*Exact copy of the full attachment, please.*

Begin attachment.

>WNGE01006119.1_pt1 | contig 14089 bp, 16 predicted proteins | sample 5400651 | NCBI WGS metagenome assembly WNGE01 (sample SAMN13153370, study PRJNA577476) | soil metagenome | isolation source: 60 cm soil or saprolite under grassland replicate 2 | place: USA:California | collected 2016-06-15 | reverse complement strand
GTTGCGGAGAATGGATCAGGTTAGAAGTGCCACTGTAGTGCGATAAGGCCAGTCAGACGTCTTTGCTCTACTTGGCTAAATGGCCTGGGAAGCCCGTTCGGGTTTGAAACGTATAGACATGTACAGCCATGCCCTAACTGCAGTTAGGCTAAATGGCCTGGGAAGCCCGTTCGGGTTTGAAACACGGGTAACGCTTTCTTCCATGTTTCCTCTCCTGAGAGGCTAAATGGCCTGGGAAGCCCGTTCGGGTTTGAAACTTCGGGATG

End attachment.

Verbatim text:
>WNGE01006119.1_pt1 | contig 14089 bp, 16 predicted proteins | sample 5400651 | NCBI WGS metagenome assembly WNGE01 (sample SAMN13153370, study PRJNA577476) | soil metagenome | isolation source: 60 cm soil or saprolite under grassland replicate 2 | place: USA:California | collected 2016-06-15 | reverse complement strand
GTTGCGGAGAATGGATCAGGTTAGAAGTGCCACTGTAGTGCGATAAGGCCAGTCAGACGTCTTTGCTCTACTTGGCTAAATGGCCTGGGAAGCCCGTTCGGGTTTGAAACGTATAGACATGTACAGCCATGCCCTAACTGCAGTTAGGCTAAATGGCCTGGGAAGCCCGTTCGGGTTTGAAACACGGGTAACGCTTTCTTCCATGTTTCCTCTCCTGAGAGGCTAAATGGCCTGGGAAGCCCGTTCGGGTTTGAAACTTCGGGATG